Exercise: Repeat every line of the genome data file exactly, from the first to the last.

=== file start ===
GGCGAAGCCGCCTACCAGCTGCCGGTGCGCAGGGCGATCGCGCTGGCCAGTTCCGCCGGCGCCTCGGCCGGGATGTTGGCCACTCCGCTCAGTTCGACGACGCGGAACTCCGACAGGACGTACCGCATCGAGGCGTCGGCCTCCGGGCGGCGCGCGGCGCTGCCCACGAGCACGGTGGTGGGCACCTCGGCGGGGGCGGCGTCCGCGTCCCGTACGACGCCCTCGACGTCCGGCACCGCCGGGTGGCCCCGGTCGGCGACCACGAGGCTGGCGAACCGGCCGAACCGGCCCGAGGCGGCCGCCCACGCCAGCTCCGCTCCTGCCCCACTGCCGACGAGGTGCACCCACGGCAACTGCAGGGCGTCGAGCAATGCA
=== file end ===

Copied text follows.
GGCGAAGCCGCCTACCAGCTGCCGGTGCGCAGGGCGATCGCGCTGGCCAGTTCCGCCGGCGCCTCGGCCGGGATGTTGGCCACTCCGCTCAGTTCGACGACGCGGAACTCCGACAGGACGTACCGCATCGAGGCGTCGGCCTCCGGGCGGCGCGCGGCGCTGCCCACGAGCACGGTGGTGGGCACCTCGGCGGGGGCGGCGTCCGCGTCCCGTACGACGCCCTCGACGTCCGGCACCGCCGGGTGGCCCCGGTCGGCGACCACGAGGCTGGCGAACCGGCCGAACCGGCCCGAGGCGGCCGCCCACGCCAGCTCCGCTCCTGCCCCACTGCCGACGAGGTGCACCCACGGCAACTGCAGGGCGTCGAGCAATGCA